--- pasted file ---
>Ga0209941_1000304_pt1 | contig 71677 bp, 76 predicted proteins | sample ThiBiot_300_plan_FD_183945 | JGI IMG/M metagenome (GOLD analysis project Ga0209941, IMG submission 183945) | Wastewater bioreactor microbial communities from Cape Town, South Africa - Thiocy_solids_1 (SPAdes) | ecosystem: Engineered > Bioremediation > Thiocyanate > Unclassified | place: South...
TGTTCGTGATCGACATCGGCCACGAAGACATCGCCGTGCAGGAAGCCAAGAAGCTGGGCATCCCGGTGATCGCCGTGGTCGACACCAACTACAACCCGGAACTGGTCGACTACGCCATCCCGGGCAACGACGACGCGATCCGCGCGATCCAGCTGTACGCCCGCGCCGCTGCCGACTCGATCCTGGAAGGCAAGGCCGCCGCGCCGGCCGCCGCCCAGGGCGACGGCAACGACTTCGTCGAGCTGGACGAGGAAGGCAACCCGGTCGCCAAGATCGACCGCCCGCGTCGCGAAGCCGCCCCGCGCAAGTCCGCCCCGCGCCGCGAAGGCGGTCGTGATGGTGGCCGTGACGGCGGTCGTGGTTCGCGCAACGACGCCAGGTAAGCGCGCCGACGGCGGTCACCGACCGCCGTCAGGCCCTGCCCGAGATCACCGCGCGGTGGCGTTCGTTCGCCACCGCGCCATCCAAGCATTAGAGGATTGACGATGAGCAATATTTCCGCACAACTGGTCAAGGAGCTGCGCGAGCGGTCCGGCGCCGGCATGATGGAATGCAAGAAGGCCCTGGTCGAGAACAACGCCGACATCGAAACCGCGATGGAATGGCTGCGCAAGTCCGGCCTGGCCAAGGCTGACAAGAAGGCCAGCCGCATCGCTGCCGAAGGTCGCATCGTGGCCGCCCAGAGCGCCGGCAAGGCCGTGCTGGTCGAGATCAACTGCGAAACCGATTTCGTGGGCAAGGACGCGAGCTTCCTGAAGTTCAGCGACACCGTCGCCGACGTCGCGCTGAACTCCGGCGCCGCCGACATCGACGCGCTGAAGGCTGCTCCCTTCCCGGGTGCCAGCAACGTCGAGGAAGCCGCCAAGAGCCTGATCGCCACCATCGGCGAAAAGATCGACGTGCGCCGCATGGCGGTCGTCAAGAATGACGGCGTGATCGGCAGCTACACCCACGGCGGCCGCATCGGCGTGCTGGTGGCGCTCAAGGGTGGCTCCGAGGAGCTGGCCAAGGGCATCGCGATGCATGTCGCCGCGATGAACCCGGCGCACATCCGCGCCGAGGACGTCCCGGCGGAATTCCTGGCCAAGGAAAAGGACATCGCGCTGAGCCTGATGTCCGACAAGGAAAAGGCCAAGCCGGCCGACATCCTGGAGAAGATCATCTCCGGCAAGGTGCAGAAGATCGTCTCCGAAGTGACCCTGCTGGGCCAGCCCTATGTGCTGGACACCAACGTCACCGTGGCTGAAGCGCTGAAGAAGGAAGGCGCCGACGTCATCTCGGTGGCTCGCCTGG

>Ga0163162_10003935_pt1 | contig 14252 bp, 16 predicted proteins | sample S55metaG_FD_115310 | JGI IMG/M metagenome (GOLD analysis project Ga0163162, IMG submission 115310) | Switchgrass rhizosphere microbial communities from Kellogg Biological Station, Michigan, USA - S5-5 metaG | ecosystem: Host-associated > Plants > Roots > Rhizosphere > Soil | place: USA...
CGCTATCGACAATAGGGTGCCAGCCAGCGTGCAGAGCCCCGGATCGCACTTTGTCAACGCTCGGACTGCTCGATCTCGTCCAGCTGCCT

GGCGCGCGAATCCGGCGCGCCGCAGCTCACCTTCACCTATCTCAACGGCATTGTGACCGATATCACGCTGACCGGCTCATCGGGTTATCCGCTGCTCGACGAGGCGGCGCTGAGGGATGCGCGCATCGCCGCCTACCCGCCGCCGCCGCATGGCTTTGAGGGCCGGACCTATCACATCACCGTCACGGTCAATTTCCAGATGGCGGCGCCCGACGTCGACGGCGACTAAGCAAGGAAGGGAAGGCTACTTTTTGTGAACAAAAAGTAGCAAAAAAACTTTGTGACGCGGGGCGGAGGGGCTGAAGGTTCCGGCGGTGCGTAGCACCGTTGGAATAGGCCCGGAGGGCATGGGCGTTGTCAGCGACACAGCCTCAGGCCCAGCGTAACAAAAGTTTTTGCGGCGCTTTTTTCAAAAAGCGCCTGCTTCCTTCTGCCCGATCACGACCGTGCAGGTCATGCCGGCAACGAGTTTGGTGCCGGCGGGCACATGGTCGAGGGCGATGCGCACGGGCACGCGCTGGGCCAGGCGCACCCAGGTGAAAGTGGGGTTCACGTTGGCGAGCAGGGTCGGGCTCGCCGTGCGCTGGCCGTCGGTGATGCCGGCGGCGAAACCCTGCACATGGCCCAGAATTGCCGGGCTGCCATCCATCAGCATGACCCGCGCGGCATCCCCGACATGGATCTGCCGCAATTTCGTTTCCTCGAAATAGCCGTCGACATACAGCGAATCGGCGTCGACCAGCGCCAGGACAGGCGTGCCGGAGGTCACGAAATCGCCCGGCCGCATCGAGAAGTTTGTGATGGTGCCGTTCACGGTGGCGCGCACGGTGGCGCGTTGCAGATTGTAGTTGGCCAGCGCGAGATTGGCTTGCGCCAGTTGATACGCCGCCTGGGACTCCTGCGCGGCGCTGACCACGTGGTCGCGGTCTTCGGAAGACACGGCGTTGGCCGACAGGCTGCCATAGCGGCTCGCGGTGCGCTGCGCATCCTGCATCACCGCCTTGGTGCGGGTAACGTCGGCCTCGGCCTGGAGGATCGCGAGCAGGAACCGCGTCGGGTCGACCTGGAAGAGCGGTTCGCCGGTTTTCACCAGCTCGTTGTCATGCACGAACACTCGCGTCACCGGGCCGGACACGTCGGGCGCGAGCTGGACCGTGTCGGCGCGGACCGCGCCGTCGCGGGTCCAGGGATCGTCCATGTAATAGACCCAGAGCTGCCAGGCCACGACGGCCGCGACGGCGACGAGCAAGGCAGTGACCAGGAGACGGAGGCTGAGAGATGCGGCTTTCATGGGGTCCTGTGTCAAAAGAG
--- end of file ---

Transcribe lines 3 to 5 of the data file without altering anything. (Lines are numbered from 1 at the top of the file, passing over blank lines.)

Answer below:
>Ga0163162_10003935_pt1 | contig 14252 bp, 16 predicted proteins | sample S55metaG_FD_115310 | JGI IMG/M metagenome (GOLD analysis project Ga0163162, IMG submission 115310) | Switchgrass rhizosphere microbial communities from Kellogg Biological Station, Michigan, USA - S5-5 metaG | ecosystem: Host-associated > Plants > Roots > Rhizosphere > Soil | place: USA...
CGCTATCGACAATAGGGTGCCAGCCAGCGTGCAGAGCCCCGGATCGCACTTTGTCAACGCTCGGACTGCTCGATCTCGTCCAGCTGCCT

GGCGCGCGAATCCGGCGCGCCGCAGCTCACCTTCACCTATCTCAACGGCATTGTGACCGATATCACGCTGACCGGCTCATCGGGTTATCCGCTGCTCGACGAGGCGGCGCTGAGGGATGCGCGCATCGCCGCCTACCCGCCGCCGCCGCATGGCTTTGAGGGCCGGACCTATCACATCACCGTCACGGTCAATTTCCAGATGGCGGCGCCCGACGTCGACGGCGACTAAGCAAGGAAGGGAAGGCTACTTTTTGTGAACAAAAAGTAGCAAAAAAACTTTGTGACGCGGGGCGGAGGGGCTGAAGGTTCCGGCGGTGCGTAGCACCGTTGGAATAGGCCCGGAGGGCATGGGCGTTGTCAGCGACACAGCCTCAGGCCCAGCGTAACAAAAGTTTTTGCGGCGCTTTTTTCAAAAAGCGCCTGCTTCCTTCTGCCCGATCACGACCGTGCAGGTCATGCCGGCAACGAGTTTGGTGCCGGCGGGCACATGGTCGAGGGCGATGCGCACGGGCACGCGCTGGGCCAGGCGCACCCAGGTGAAAGTGGGGTTCACGTTGGCGAGCAGGGTCGGGCTCGCCGTGCGCTGGCCGTCGGTGATGCCGGCGGCGAAACCCTGCACATGGCCCAGAATTGCCGGGCTGCCATCCATCAGCATGACCCGCGCGGCATCCCCGACATGGATCTGCCGCAATTTCGTTTCCTCGAAATAGCCGTCGACATACAGCGAATCGGCGTCGACCAGCGCCAGGACAGGCGTGCCGGAGGTCACGAAATCGCCCGGCCGCATCGAGAAGTTTGTGATGGTGCCGTTCACGGTGGCGCGCACGGTGGCGCGTTGCAGATTGTAGTTGGCCAGCGCGAGATTGGCTTGCGCCAGTTGATACGCCGCCTGGGACTCCTGCGCGGCGCTGACCACGTGGTCGCGGTCTTCGGAAGACACGGCGTTGGCCGACAGGCTGCCATAGCGGCTCGCGGTGCGCTGCGCATCCTGCATCACCGCCTTGGTGCGGGTAACGTCGGCCTCGGCCTGGAGGATCGCGAGCAGGAACCGCGTCGGGTCGACCTGGAAGAGCGGTTCGCCGGTTTTCACCAGCTCGTTGTCATGCACGAACACTCGCGTCACCGGGCCGGACACGTCGGGCGCGAGCTGGACCGTGTCGGCGCGGACCGCGCCGTCGCGGGTCCAGGGATCGTCCATGTAATAGACCCAGAGCTGCCAGGCCACGACGGCCGCGACGGCGACGAGCAAGGCAGTGACCAGGAGACGGAGGCTGAGAGATGCGGCTTTCATGGGGTCCTGTGTCAAAAGAG